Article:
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The risk assessment should be presented as a memo to file.

The risk assessment should be presented as a memo to file. The memo should identify the users of the financial statement and their reliance on the financial statements, the likelihood of the client having financial difficulties, and the integrity of management. During the planning phase of the audit, you met with Pinnacle’s management team and performed other planning activities. You encounter the following situations that you believe may be relevant to the audit:

Next, your memo will establish the acceptable audit risk as low, medium, or high, with a justification for your selection. The memo should then address the inherent risk and the associated account(s) with each of the 11 situations discussed in the problem.

1. Your firm has an employee who reads and saves articles about issues that may affect key clients. You read an article in the file titled, “EPA Regulations Encouraging Solar-Powered Engines Postponed?” After reading the article, you realize that the regulations management is relying upon to increase sales of the Solar-Electro division might not go into effect for at least ten years. A second article is titled, “Stick to Diesel Pinnacle!” The article claims that although Pinnacle has proven itself within the diesel engine industry, they lack the knowledge and people necessary to perform well in the solar-powered engine industry.

2. You ask management for a tour of the Solar-Electro facilities. While touring the warehouse, you notice a section of solar-powered engines that do not look like the ones advertised on Pinnacle’s Web site. You ask the warehouse manager when those items were first manufactured. He responds by telling you, “I’m not sure. I’ve been here a year and they were here when I first arrived.”

3. You also observe that new computerized manufacturing equipment has been installed at Solar-Electro. The machines have been stamped with the words, “Product of Welburn Manufacturing, Detroit, Michigan.”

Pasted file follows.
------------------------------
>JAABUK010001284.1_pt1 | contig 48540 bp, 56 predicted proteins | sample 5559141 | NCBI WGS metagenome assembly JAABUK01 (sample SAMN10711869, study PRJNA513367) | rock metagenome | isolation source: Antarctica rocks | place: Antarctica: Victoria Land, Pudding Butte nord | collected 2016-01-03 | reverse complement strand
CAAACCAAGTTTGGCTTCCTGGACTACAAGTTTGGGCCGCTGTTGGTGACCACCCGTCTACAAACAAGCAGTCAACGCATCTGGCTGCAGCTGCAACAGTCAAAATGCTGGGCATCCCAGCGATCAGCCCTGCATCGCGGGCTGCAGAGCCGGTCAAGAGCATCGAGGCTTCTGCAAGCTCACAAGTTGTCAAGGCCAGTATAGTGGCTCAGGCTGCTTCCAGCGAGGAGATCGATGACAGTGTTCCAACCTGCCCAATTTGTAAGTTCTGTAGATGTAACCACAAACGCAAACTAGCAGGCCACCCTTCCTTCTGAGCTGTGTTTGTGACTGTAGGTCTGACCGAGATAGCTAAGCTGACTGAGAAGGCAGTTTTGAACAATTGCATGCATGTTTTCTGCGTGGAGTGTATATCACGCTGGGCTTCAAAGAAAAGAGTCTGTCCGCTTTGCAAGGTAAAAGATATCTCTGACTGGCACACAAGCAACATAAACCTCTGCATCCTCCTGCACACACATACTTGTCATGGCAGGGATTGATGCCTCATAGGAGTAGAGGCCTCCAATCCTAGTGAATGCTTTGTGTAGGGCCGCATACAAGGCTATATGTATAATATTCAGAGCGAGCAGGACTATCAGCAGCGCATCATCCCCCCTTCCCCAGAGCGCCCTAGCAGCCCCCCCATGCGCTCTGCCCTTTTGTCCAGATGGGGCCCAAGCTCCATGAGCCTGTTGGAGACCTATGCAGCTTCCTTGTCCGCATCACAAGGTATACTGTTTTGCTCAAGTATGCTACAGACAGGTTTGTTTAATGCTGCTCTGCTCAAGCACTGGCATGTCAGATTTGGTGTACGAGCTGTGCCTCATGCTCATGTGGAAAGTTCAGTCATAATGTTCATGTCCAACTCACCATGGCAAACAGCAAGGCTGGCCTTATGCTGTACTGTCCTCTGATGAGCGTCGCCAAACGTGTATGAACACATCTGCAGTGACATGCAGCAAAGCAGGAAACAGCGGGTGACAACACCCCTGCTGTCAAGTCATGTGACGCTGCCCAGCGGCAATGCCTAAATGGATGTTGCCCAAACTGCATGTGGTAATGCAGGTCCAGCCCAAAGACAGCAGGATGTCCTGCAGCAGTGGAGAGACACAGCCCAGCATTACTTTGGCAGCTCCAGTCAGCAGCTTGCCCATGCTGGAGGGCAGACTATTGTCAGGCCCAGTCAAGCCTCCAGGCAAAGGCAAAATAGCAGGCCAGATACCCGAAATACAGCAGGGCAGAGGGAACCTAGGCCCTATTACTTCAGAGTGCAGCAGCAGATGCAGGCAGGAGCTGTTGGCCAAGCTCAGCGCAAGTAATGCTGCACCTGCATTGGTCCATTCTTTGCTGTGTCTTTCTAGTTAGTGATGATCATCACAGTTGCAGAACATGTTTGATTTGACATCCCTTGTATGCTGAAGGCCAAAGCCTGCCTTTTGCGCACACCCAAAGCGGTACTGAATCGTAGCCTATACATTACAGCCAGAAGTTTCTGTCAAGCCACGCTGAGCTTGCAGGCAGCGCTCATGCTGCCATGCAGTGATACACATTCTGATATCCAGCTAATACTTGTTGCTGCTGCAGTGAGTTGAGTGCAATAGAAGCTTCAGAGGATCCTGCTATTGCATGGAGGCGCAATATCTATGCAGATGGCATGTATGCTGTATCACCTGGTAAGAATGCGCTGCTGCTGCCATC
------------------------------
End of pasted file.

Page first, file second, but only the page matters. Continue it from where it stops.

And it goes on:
4. During discussions with the Pinnacle controller, you learn that Pinnacle employees did a significant amount of the construction work for a building addition because of employee idle time and to save costs. The controller stated that the work was carefully coordinated with the construction company responsible for the addition.

5. While reading the footnotes of the previous year’s financial statements, you note that one customer, Auto-Electro, accounts for nearly 15% of the company’s accounts receivable balance. You investigate this receivable and learn the customer has not made any payments for several months.

6. During a meeting with the facilities director, you learn that the board of directors has decided to raise a significant amount of debt to finance the construction of a new manufacturing plant for the Solar-Electro division. The company also plans to make a considerable investment in modifications to the property on which the plant will be built.

7. While standing in line at a vending machine, you see a Pinnacle vice president wearing a golf shirt with the words “Todd-Machinery.” You are familiar with the company and noticed some of its repairmen working in the plant earlier. You tell the man you like the shirt and he responds by saying, “Thank you. My wife and I own the company, but we hire people to manage it.”

8. After inquiry of the internal audit team, you realize there is significant turnover in the internal audit department. You conclude the turnover is only present at the higher-level positions.

9. While reviewing Pinnacle’s long-term debt agreements, you identify several restrictive covenants. Two requirements are to keep the current ratio above 2.0 and debt-to-equity below 1.0 at all times.

10. The engagement partner from your CPA firm called today notifying you that Brian Sioux, an industry specialist and senior tax manager from the firm’s Ontario office, will be coming on-site to Pinnacle’s facilities to investigate an ongoing dispute between the Internal Revenue Service and Pinnacle.

11. A member of your CPA firm, who is currently on-site in Detroit at the Welburn division, calls you to see how everything is going while you are visiting Solar-Electro in Texas. During your conversation, he asks if you know anything about the recent intercompany loan from Welburn to Solar-Electro.


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a)  In the given case the following factors are related with assessing acceptable audit risk: External users� reliance on... View the full answer

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